• I have seen many large houses in nicer areas without tenants that are just as rundown as you’re describing. Coupling the fact that these houses tend to have driveways that can accommodate more than a single car and basement tenants tend to have only one, parking in these areas shouldn’t be such an issue either. I am also not sure why the neighbors need to grant permission as the township has an ordinance that provides for them. Maybe you just don’t like the growing population and should move.

  2. Why is this a “crisis’? It is called supply and demand. Eventually market forces will allow things to rebalance. Always does.

  3. Nonsense! You contradict yourself. Traffic will happen wherever people live, At least Bh there is affordable housing for some people not as fortunate as you.

  4. Glad to see the professionals are so optimistic, although I don’t share it. Lakewood has become uninhabitable and young couple are moving to surrounding towns. People want to live in the “in” neighborhoods, where there children will have friends their age.

    The neighborhoods that were hot a few years ago, are now “old” and less desirable. In the past people made an argument that Lakewood was mroe affordable then Jackson or TR, because in Lakewood you could rent the basement. That was the line developers and real estate agents were feeding people. But, not everyone wants to be a landlord, and rental income is no sure thing.

    The market is set to crash, if a $50 to 100k drop isn’t already a crash. Lets not forget about the fact that property taxes at some point are going to skyrocket (they are already high). The Sch0ol district is facing a $12 million deficit. Once Christie is out, and the 2% property tax cap is gone, people are going to be taxed out of their homes to cover the BOE budget.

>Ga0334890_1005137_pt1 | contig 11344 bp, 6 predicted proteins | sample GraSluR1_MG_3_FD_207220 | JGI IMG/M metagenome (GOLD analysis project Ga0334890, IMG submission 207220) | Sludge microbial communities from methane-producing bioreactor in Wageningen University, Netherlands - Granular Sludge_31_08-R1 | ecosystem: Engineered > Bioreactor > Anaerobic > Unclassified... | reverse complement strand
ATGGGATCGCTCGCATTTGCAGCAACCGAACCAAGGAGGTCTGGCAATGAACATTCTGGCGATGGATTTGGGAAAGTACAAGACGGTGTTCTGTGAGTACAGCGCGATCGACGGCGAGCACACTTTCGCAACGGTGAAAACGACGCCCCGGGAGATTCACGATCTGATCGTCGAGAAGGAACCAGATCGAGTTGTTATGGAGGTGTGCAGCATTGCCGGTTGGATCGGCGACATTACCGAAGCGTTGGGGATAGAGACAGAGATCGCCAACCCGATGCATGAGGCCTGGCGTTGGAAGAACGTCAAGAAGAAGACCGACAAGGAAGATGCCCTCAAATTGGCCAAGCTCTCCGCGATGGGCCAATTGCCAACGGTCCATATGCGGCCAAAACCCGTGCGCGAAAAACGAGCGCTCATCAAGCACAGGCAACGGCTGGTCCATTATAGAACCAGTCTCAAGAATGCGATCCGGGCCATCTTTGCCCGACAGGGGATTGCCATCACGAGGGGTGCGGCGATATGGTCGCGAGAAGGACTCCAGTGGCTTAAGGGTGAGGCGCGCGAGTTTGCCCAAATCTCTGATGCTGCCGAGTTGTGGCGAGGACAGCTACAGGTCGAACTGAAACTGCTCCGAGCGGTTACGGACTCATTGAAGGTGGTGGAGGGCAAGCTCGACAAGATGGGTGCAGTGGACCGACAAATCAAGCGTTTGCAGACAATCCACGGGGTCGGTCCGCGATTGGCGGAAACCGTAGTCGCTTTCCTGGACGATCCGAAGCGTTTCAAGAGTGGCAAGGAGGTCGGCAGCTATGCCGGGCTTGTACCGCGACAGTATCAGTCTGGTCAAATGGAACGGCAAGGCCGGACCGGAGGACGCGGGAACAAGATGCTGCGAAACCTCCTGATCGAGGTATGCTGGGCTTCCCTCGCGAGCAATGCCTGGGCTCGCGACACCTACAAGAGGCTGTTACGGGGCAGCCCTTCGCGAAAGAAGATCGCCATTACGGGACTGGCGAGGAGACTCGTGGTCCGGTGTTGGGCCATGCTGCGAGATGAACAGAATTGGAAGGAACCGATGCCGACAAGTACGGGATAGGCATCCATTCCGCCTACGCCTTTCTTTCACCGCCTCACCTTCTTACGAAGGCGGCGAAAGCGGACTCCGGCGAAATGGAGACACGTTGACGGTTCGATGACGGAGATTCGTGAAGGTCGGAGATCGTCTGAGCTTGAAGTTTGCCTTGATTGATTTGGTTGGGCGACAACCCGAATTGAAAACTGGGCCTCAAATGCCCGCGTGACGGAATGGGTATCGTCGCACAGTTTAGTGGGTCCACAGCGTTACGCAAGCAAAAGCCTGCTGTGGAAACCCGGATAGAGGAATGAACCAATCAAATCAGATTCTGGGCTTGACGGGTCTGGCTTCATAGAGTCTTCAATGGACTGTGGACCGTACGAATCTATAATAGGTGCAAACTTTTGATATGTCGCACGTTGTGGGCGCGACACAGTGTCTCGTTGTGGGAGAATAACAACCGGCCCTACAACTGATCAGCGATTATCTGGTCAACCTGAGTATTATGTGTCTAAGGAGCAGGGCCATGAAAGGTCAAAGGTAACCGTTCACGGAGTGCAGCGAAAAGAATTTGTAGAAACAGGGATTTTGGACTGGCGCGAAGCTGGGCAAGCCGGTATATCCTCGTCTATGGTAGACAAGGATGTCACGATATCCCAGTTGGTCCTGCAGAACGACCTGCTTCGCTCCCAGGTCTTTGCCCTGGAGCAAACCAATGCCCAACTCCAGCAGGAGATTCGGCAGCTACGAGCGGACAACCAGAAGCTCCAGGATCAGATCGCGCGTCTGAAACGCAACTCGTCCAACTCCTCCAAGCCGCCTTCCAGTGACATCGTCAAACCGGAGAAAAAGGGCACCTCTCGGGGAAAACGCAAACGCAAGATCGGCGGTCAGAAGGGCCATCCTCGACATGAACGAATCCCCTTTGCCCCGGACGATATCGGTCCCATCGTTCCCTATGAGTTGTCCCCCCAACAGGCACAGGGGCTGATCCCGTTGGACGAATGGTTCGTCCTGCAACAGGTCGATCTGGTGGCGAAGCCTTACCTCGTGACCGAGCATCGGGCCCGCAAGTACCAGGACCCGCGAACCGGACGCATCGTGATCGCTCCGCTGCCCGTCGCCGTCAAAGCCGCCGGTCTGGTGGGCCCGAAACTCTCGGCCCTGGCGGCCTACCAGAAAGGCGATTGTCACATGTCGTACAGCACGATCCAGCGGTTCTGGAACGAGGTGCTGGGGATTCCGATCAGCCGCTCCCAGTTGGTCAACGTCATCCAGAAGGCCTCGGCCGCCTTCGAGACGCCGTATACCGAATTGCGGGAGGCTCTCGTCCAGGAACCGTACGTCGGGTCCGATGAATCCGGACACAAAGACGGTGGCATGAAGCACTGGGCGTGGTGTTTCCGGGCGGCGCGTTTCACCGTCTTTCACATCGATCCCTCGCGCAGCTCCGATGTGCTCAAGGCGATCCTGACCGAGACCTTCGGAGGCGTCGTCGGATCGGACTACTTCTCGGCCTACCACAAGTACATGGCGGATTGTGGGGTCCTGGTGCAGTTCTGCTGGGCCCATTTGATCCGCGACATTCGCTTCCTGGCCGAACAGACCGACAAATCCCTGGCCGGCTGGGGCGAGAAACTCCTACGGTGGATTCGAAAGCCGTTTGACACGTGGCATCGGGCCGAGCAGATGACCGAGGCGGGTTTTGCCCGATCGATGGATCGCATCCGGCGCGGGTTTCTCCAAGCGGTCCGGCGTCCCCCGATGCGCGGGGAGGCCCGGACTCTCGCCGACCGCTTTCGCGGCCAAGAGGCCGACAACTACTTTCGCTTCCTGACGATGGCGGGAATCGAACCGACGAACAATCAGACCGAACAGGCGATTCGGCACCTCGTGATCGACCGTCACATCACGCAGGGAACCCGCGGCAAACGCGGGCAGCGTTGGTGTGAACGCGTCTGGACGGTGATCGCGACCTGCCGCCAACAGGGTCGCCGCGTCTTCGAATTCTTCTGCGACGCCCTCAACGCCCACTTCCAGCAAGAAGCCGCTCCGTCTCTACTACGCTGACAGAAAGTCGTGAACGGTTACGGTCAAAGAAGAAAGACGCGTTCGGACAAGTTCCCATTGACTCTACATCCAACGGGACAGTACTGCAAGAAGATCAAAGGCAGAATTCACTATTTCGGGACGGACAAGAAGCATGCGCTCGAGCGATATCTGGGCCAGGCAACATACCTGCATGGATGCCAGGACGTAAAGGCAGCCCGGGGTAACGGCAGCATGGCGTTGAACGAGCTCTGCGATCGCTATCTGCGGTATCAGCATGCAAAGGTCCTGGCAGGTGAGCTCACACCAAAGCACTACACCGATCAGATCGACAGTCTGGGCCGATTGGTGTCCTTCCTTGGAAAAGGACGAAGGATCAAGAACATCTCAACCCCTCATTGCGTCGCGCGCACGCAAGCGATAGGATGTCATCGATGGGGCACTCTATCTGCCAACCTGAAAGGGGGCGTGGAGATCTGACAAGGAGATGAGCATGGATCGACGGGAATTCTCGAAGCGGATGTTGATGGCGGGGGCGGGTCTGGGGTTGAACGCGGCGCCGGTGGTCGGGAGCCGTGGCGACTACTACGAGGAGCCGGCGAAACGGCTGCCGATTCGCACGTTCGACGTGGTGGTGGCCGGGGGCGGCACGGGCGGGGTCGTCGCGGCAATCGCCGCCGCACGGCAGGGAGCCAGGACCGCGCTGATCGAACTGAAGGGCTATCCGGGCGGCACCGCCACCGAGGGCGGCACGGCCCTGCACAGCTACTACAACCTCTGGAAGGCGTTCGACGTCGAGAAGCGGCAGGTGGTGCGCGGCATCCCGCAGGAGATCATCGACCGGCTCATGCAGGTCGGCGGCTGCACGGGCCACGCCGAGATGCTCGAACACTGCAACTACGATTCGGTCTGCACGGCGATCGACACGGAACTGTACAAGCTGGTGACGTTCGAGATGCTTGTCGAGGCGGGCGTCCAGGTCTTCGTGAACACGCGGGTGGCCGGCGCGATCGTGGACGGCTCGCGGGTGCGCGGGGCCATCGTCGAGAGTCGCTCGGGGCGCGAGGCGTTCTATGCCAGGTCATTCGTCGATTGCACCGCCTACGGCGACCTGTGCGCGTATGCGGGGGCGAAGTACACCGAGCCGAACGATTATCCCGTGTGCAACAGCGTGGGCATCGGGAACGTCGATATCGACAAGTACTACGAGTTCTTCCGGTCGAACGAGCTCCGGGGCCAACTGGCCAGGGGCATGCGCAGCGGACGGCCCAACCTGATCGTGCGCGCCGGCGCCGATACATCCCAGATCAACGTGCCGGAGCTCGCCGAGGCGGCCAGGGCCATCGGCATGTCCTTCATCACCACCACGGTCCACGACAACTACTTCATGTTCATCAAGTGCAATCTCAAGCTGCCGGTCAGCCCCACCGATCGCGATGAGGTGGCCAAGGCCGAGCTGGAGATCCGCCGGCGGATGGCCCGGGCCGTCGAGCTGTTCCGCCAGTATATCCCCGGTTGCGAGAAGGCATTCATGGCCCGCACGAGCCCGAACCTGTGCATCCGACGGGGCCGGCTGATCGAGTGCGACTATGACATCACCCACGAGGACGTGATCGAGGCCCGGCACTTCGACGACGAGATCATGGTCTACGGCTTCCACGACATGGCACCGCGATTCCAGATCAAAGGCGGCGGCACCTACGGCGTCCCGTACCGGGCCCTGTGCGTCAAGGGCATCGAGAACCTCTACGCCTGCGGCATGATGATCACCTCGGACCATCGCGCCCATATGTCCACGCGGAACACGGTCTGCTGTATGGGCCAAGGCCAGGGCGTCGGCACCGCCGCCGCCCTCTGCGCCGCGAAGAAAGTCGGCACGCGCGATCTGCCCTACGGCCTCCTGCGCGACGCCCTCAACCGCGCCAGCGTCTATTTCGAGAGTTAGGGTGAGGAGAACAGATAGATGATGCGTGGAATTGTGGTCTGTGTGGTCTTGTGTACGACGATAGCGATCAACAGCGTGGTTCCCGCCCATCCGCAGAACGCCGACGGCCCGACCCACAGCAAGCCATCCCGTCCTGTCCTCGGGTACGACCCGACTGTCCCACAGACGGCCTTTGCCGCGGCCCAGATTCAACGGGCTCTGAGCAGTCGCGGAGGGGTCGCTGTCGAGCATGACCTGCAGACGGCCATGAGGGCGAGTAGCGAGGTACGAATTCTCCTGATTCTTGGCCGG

5. I don’t think the market will rebalance

    A very crucial point that was left out was that yungerleit who never thought they can afford a home are moving out of their basements into Jackson. There is unlimited space in Jackson and basements are becoming the 2-5 year thing not the 10 year plan

    The years of $1100-$1300 rents will never reappear its simply doesn’t make sense to pay that much and live in a basement

    This is not the first time that the rental market was down, but this is the largest amount of vacancies and the longest period ever!

    Lets be honest and stop covering things up

  6. no grass? where are you ! parking most houses being built have 2 spots, who decides whats called crowded? if you dont have a seat in shul thats crowded if its full and after borchu everyone is sitting thats nachas!! be a merachem al habriyos not a merachem al haaretz

  7. MyRentools.com sounds like a really great website. Prospective renters are very fortunate that this article happens to mention MyRentools.com. Landlords also may make good use of MyRentools.com.

    A more cynical person may suspect that this article, which mentions MyRentools.com several times, each tie linking to MyRentools.com, is nothing more than an advertisement for MyRentools.com couched as a news article. Fortunately MyRentools.com isn’t doing that; rather MyRentools.com simply happens to be mentioned as part of the story here. If MyRentools.com really wanted to get their name out they could simply have purchased an ad that said MyRentools.com MyRentools.com MyRentools.com MyRentools.com repeatedly. But MyRentools.com didn’t do that, so please don’t be choshed MyRentools.com.
    Thank you.

  8. The writing has been on the wall for a while….I don’t understand why a yungerman in yeshiva would borrow 50k to put down a down payment on a house thinking that he will find a renter…

  9. Here’s a fix: all those who have been on full support for three years or more and do not feel they could pass a test on Shas, enter the workforce now and when you’ve reached an income level where you can self sustain purchasing a house, go ahead and do so. This market problem is largely caused by a number of non-working father families using gifted money to purchase a home that they cannot otherwise sustain and have become overly reliant on renters to sustain bc they are not working and don’t have income. Just do what is poor working souls do, who have no tenants, we earn money each month and pay some toward our mortgage. This should just be taken as one more sign that our system is broken, not the market.